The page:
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The International Stimulus Sweepstakes: Who Wins?

During the student revolt of the 1960s, an historic Italian poster proclaimed “La lotta continua”—or, the struggle will go on. Today, it is not students versus state, but economists versus economists. In this corner are the neo- or paleo-Keynesians; in the other are the gainsayers united not by dogma, but by doubt. The latter’s short message: Obama, Summers, Krugman et al. are wrong; stimulus spending doesn’t work.

Some in the “Forget Keynes Camp” have run complex regressions, while others have looked at state-by-state statistics to buttress the point. But you don’t need to be a stat whiz. For non-academic purposes, the prima facie evidence is pretty compelling.

Let’s first look at deficits, growth, and joblessness. The United States is running a $1.5 trillion deficit, equal to almost 11 percent of GDP, as far as the eye can see—at least until 2014. This is the biggest stimulus since FDR cranked up the war machine post-Pearl Harbor—to almost 30 percent of GDP in the 1940s. Yet U.S. growth today is down to 2.4 percent, having halved since the beginning of the year. And unemployment holds stubbornly steady at 9.5 percent, with the U.S. economy having shed 131,000 jobs in July.

Now, let’s play a simple game of correlation—like the familiar one between rising hemlines and soaring stock markets (don’t knock the skirt-Dow Jones link as a spurious one; it may well be a surge in optimism that drives up both). On the one hand, the United States spends the most, but gets the least. Ditto among the large European countries. Britain runs a deficit even higher than the United States—11.5 percent of GDP—yet the joblessness rate of 8 percent is still rising, in comparison to last summer. The French government is in hock for 7.5 percent, and its unemployment of 10 percent is the highest in a decade.

On the other hand, there is Germany, the number one economy in Euroland. Its deficit is around 5 percent this year, and falling. But it enjoys robust growth, and its trade account is expanding as well. Imports grew by 17 percent in the first two quarters, exports by 14 percent, meaning that Germany actually is not a drag on the global economy as it buys more from the rest of the world than it sells to it by way of Beemers and beer. But the best part of the story is about jobs. German unemployment (7 percent) is now just below where it was before the crash, and falling.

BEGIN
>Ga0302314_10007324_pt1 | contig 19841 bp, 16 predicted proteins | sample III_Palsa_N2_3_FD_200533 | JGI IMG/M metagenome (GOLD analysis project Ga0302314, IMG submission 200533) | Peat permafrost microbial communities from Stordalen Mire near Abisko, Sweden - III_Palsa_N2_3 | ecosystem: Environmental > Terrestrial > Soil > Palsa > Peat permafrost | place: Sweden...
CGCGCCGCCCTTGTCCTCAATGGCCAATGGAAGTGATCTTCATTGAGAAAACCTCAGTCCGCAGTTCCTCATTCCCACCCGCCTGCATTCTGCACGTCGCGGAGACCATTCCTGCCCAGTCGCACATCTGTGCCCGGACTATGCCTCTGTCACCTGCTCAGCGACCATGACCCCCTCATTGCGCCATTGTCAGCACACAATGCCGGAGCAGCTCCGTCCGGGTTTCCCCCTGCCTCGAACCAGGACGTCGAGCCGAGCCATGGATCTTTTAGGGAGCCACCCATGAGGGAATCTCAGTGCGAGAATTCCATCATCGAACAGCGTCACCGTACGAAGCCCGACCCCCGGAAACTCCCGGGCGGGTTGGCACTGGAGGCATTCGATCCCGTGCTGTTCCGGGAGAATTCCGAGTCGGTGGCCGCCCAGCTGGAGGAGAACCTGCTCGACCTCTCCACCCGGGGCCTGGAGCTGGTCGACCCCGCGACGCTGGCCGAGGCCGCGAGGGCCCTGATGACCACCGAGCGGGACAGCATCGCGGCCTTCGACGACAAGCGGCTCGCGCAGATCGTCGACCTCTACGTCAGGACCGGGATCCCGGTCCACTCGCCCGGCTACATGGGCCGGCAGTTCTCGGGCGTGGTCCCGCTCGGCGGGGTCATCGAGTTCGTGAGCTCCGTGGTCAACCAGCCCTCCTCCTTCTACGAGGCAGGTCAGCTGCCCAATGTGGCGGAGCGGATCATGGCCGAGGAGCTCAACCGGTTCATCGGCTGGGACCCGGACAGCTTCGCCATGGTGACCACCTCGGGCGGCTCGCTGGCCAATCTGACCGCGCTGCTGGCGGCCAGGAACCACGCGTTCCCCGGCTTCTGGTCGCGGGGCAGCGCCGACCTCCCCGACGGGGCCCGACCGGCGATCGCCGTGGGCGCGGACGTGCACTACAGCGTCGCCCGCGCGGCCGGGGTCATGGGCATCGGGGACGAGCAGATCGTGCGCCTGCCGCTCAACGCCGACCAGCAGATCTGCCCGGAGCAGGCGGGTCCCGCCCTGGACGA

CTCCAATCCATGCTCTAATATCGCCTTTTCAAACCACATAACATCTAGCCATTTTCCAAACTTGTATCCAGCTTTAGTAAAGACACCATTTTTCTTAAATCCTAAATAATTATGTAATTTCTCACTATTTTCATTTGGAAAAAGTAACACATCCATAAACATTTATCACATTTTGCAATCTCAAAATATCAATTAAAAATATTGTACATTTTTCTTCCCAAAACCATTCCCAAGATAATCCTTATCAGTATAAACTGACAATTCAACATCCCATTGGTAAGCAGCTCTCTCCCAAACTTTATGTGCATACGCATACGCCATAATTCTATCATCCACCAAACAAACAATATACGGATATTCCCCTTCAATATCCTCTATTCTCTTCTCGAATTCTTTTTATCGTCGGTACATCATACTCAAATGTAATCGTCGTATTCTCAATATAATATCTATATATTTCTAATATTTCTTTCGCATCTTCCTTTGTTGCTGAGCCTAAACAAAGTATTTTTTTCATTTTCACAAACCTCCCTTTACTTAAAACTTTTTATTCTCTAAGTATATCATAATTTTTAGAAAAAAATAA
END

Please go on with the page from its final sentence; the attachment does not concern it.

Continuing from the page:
So the deficit hawks have a point: Higher spending doesn’t translate into job growth, but relative frugality, as the German case shows, does go hand in hand with job creation. Cheap money, another Keynesian tool of choice, doesn’t seem to make a difference at all because interest rates are at rock bottom everywhere.

Case closed? In economics, things are always more complicated. As the joke goes, this is the reason why there are no one-handed economists; they are always saying: “on the one hand, on the other…” But, in the second year of the stimulus, it has become a lot harder to argue that Keynes is cool, and it is a lot easier to contend that tightfisted Angela Merkel, though a physicist by training, has a better knack for economic management than the Bloomsbury Sage—at least 74 years after he published his General Theory.

OK, it is silly to draw so much conclusion from so little evidence, and, whatever the gainsayers argue, Obama will throw more money at the economy as the midterms draw closer. But think of the issue in the simplest of terms: As a businessperson or consumer, would you now spend your money in the face of a rising deficit that is guaranteed to bring on either inflation or tax hikes or both? Maybe you can find the answer in the Holy Writ that is the General Theory. Confidence matters, and this is what the great man had to say in Book III: “The government program may, through its effect on ‘confidence’, increase liquidity-preference or diminish the marginal efficiency of capital, which may retard other investment...” Translation by Joffe: “The stimulus may lead to cash-hoarding and, by depressing the return on capital, diminish private investment.” Keynes may have been wiser than his disciples.

Josef Joffe is the editor of Die Zeit and a Senior Fellow of the Institute for International Studies and Abramowitz Fellow of the Hoover Institution, both at Stanford.